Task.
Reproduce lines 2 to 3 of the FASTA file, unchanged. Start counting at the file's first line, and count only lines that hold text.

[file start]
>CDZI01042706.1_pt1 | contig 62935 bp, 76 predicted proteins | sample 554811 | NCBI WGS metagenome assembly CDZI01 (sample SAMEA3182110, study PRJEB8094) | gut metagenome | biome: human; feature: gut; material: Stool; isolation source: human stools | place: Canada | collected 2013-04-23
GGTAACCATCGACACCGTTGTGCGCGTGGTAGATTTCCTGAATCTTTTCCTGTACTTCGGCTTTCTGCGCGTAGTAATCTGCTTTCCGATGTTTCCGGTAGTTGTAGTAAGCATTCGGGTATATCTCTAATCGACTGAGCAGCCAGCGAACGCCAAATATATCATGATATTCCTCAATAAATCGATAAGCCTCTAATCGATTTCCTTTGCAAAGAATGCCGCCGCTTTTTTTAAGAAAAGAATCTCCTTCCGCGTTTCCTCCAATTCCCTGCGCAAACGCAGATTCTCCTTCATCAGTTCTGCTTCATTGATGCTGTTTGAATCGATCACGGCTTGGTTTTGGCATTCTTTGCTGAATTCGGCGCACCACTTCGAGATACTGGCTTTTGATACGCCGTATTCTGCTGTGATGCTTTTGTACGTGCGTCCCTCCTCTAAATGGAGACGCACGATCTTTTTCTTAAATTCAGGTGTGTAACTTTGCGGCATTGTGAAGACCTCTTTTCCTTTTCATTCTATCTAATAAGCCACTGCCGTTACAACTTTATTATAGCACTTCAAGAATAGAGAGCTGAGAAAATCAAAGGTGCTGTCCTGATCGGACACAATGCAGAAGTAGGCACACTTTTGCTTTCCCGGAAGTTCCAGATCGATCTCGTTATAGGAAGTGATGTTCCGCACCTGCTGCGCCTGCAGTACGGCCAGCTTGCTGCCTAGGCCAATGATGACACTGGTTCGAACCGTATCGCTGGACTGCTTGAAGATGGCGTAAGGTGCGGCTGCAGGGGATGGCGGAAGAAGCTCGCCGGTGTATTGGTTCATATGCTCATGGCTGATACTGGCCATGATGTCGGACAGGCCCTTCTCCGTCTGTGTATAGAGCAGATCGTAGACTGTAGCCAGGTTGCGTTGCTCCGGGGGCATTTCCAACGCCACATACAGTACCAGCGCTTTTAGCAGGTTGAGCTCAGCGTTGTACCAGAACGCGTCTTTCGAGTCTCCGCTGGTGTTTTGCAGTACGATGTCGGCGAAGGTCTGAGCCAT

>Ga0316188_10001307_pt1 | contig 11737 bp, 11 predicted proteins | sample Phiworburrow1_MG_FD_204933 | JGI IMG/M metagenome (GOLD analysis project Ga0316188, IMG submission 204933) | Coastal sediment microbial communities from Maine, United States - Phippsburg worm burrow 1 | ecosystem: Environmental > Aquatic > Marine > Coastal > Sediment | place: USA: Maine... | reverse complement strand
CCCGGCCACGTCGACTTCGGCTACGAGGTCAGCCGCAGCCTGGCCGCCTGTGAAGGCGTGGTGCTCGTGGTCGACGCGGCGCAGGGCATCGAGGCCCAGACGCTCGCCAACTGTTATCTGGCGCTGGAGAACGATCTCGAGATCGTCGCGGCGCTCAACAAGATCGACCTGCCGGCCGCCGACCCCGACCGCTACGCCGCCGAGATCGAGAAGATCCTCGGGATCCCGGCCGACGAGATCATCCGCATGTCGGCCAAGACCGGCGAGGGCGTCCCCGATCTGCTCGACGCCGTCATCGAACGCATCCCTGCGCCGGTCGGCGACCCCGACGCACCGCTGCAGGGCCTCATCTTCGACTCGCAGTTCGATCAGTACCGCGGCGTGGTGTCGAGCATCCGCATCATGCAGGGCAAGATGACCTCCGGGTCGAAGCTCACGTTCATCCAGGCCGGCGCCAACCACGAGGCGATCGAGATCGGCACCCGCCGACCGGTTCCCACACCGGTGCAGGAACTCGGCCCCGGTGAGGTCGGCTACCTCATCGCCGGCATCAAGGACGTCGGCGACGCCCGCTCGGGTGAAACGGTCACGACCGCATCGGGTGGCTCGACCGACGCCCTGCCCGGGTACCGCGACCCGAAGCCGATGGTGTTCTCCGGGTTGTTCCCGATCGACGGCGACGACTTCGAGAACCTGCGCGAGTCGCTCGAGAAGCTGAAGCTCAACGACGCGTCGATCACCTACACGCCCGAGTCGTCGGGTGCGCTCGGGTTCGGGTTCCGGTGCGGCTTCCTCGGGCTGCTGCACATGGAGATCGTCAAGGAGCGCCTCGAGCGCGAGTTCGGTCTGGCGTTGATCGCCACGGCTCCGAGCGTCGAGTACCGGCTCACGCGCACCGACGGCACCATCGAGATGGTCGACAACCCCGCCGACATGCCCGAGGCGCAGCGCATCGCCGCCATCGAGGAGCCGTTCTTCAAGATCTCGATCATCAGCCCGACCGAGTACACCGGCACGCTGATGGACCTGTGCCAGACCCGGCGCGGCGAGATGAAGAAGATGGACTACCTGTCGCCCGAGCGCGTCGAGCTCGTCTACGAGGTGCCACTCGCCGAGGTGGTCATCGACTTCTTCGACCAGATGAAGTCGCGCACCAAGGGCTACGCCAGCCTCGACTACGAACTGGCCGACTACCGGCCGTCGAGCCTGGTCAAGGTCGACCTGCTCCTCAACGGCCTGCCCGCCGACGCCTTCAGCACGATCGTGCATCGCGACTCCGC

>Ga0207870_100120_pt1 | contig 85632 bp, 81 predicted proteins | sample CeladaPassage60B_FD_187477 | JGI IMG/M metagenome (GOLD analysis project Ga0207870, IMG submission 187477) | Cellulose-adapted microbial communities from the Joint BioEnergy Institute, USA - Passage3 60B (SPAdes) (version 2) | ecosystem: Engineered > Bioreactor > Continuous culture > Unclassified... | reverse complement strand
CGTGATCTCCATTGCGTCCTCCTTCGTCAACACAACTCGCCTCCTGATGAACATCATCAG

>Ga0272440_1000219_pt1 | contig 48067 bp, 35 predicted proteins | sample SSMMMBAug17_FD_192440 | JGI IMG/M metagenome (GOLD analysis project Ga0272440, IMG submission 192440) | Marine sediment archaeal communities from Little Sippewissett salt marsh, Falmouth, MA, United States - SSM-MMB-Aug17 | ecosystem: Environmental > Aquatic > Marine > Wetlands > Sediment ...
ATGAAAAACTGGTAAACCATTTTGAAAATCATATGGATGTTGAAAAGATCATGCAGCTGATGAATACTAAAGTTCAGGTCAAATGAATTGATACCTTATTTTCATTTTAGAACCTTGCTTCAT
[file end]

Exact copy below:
GGTAACCATCGACACCGTTGTGCGCGTGGTAGATTTCCTGAATCTTTTCCTGTACTTCGGCTTTCTGCGCGTAGTAATCTGCTTTCCGATGTTTCCGGTAGTTGTAGTAAGCATTCGGGTATATCTCTAATCGACTGAGCAGCCAGCGAACGCCAAATATATCATGATATTCCTCAATAAATCGATAAGCCTCTAATCGATTTCCTTTGCAAAGAATGCCGCCGCTTTTTTTAAGAAAAGAATCTCCTTCCGCGTTTCCTCCAATTCCCTGCGCAAACGCAGATTCTCCTTCATCAGTTCTGCTTCATTGATGCTGTTTGAATCGATCACGGCTTGGTTTTGGCATTCTTTGCTGAATTCGGCGCACCACTTCGAGATACTGGCTTTTGATACGCCGTATTCTGCTGTGATGCTTTTGTACGTGCGTCCCTCCTCTAAATGGAGACGCACGATCTTTTTCTTAAATTCAGGTGTGTAACTTTGCGGCATTGTGAAGACCTCTTTTCCTTTTCATTCTATCTAATAAGCCACTGCCGTTACAACTTTATTATAGCACTTCAAGAATAGAGAGCTGAGAAAATCAAAGGTGCTGTCCTGATCGGACACAATGCAGAAGTAGGCACACTTTTGCTTTCCCGGAAGTTCCAGATCGATCTCGTTATAGGAAGTGATGTTCCGCACCTGCTGCGCCTGCAGTACGGCCAGCTTGCTGCCTAGGCCAATGATGACACTGGTTCGAACCGTATCGCTGGACTGCTTGAAGATGGCGTAAGGTGCGGCTGCAGGGGATGGCGGAAGAAGCTCGCCGGTGTATTGGTTCATATGCTCATGGCTGATACTGGCCATGATGTCGGACAGGCCCTTCTCCGTCTGTGTATAGAGCAGATCGTAGACTGTAGCCAGGTTGCGTTGCTCCGGGGGCATTTCCAACGCCACATACAGTACCAGCGCTTTTAGCAGGTTGAGCTCAGCGTTGTACCAGAACGCGTCTTTCGAGTCTCCGCTGGTGTTTTGCAGTACGATGTCGGCGAAGGTCTGAGCCAT

>Ga0316188_10001307_pt1 | contig 11737 bp, 11 predicted proteins | sample Phiworburrow1_MG_FD_204933 | JGI IMG/M metagenome (GOLD analysis project Ga0316188, IMG submission 204933) | Coastal sediment microbial communities from Maine, United States - Phippsburg worm burrow 1 | ecosystem: Environmental > Aquatic > Marine > Coastal > Sediment | place: USA: Maine... | reverse complement strand